When these results were first reported in 1969, I was starting out as a teacher of sociology and hazarded a complicated excuse for why there were always negative results. There must be something cockeyed about the logic of the null hypothesis. Your instruments must be operating very well to pick up significant statistical differences between experimental and control groups when there was so much background noise in the form of non-measured variables that were having an impact on the experimentally-induced effect that might be much larger than the impact the programs were indeed making. To use a more modern metaphor, there was a lot of dark matter out there to skew the results or simply to dampen the results. Moreover, the measures were intrusive enough so that the results might be an artifact of testing practices or testing administration or number fudging. Cheating might not be equally done on both sides of the equation and so students who were performing better might seem to be performing worse and visa versa. Who knew? It was just too shocking to think that indeed all this investment was not achieving much of a payoff.
The conclusion to be drawn, we now know, is that the War on Poverty, and not just Head Start, was a failure. Poverty continues and the divide between the various classes in society is greater than it was when Johnson was President. Just how much of a setback to social progress was that failure to make the poor at least working class can be appreciated by thinking of all the movements that followed after it and that were successful. There was, of course, the Civil Rights Movement which succeeded in the years following the War on Poverty turning African Americans from being a caste into an ethnic group—which means that middle class African Americans are doing alright even if their poorer brethren are not. There was the women’s movement and the gay and lesbian movement. There was Grey Panther Power which, through raising Social Security benefits, succeeded in lifting a whole class of people, the elderly, out of poverty. There was the American Disabilities Act which made accommodations for medically disabled people. And yet poverty remains recalcitrant to change, so over determined are the causes of poverty. Women may be sleeping with the enemy, but in America sharing the same bed probably means sharing the same life style. Women are doing OK now, even if they are much underrepresented in Congress. Even Nixon’s War on Cancer has done as well as the War on Poverty in that life has indeed been extended for many cancer sufferers and some childhood cancers have come under a great deal of control.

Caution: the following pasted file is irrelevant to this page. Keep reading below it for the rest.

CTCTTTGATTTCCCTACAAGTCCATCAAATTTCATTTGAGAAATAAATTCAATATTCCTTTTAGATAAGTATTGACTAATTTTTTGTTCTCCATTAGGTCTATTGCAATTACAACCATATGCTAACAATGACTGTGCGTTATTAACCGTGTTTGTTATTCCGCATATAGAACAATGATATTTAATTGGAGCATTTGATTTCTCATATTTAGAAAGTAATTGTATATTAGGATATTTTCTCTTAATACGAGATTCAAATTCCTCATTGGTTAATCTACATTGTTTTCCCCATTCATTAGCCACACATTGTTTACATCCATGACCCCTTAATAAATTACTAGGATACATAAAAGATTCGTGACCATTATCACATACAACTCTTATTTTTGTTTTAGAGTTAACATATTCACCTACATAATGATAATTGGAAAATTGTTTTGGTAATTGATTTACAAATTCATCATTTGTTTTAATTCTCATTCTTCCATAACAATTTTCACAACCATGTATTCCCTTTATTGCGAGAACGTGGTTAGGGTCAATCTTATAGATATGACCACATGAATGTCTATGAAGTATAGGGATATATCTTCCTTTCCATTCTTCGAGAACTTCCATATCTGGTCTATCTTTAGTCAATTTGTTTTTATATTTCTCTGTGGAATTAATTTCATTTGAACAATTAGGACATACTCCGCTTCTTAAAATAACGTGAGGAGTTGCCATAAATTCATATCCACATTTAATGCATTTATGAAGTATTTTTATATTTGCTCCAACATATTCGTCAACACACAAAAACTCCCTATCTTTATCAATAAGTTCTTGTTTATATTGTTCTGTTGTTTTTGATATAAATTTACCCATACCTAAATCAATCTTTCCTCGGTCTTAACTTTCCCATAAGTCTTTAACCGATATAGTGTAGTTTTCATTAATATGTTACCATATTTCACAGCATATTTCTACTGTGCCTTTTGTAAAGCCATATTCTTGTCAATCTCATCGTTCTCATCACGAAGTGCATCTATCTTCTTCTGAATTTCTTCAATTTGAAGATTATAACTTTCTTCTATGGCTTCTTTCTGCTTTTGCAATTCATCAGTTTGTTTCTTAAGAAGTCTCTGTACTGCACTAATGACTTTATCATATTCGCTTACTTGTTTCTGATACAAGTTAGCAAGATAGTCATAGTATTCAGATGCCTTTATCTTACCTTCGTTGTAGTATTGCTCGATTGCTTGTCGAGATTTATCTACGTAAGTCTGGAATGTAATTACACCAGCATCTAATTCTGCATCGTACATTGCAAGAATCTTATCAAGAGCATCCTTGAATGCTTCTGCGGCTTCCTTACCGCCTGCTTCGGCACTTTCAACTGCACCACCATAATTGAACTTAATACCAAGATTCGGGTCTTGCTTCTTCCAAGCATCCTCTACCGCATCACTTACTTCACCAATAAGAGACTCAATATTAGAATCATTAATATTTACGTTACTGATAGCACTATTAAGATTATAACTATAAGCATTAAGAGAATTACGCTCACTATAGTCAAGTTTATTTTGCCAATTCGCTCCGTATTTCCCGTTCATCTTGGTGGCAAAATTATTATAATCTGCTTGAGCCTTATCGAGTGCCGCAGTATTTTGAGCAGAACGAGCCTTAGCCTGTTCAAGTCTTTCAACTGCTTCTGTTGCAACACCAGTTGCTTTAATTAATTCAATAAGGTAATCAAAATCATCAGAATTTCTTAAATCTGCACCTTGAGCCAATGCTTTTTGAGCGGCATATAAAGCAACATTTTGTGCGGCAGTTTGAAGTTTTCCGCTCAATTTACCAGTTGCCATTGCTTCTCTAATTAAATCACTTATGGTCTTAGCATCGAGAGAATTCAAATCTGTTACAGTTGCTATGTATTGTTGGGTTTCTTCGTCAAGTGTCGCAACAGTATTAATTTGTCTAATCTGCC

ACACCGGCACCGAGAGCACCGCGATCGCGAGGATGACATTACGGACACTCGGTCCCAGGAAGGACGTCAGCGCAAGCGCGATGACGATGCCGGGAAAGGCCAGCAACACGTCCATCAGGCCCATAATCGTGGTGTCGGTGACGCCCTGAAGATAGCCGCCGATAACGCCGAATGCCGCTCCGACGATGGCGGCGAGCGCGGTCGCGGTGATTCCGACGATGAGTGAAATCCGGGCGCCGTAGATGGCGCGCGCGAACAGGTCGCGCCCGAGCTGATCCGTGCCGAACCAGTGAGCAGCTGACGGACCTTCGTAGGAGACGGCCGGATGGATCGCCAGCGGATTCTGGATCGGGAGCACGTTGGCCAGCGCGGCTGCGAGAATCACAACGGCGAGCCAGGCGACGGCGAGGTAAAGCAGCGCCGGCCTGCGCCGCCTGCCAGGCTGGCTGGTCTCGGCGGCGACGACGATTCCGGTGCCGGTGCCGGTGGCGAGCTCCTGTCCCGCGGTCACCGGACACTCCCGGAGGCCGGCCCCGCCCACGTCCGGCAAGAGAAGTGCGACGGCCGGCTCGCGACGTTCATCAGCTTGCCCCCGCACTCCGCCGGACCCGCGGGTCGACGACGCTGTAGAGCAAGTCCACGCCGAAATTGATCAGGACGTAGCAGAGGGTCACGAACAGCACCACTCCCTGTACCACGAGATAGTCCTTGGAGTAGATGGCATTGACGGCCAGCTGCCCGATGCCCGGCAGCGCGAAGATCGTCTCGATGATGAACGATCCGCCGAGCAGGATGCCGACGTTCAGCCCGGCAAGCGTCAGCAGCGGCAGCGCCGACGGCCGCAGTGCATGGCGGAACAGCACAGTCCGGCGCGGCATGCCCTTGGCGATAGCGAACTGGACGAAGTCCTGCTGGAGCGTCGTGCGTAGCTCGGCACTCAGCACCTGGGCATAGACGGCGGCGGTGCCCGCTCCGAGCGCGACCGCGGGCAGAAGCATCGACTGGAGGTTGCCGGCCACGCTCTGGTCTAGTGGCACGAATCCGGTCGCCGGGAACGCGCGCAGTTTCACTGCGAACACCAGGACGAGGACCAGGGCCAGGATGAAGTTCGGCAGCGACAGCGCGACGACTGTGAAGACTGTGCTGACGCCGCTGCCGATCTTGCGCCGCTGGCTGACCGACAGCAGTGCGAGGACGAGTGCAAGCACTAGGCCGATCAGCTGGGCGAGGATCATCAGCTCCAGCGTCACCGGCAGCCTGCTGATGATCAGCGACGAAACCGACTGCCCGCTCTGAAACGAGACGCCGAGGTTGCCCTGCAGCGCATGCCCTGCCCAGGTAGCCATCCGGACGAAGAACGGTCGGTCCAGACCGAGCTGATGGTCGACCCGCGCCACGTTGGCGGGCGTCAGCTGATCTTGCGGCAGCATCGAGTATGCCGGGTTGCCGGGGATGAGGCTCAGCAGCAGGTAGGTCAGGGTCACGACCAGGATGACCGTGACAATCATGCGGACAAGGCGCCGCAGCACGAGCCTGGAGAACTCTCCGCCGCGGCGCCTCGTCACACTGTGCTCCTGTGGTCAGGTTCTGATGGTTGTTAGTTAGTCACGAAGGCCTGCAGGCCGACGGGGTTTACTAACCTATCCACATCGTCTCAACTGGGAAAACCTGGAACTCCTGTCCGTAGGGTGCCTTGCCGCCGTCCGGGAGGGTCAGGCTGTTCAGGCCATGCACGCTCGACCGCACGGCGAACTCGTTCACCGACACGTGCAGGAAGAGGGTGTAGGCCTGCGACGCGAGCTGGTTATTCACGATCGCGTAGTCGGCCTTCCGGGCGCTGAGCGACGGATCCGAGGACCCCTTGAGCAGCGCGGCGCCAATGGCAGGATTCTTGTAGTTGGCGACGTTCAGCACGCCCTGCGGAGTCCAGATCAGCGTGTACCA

When it dawned on all of us that class, especially when combined with race, is much more recalcitrant to change than gender, the wisest remark I heard in the Seventies was not to give up on doing something about poverty or the people of color who were so hurt by their poverty, but to think of something new to try out. And that is where I still am, even as I also recognize that the nation as a whole has given up on the poor and is hard pressed to keep its eye out for the interests of the middle class people who are squeezed between declining wages and ever increased costs for the things, such as education and medicine, that are part and parcel of a middle class life. But what must be recognized is that the failure of Johnson’s domestic program must be placed alongside his signal success in bringing fulfillment to the long sought dream of racial equality.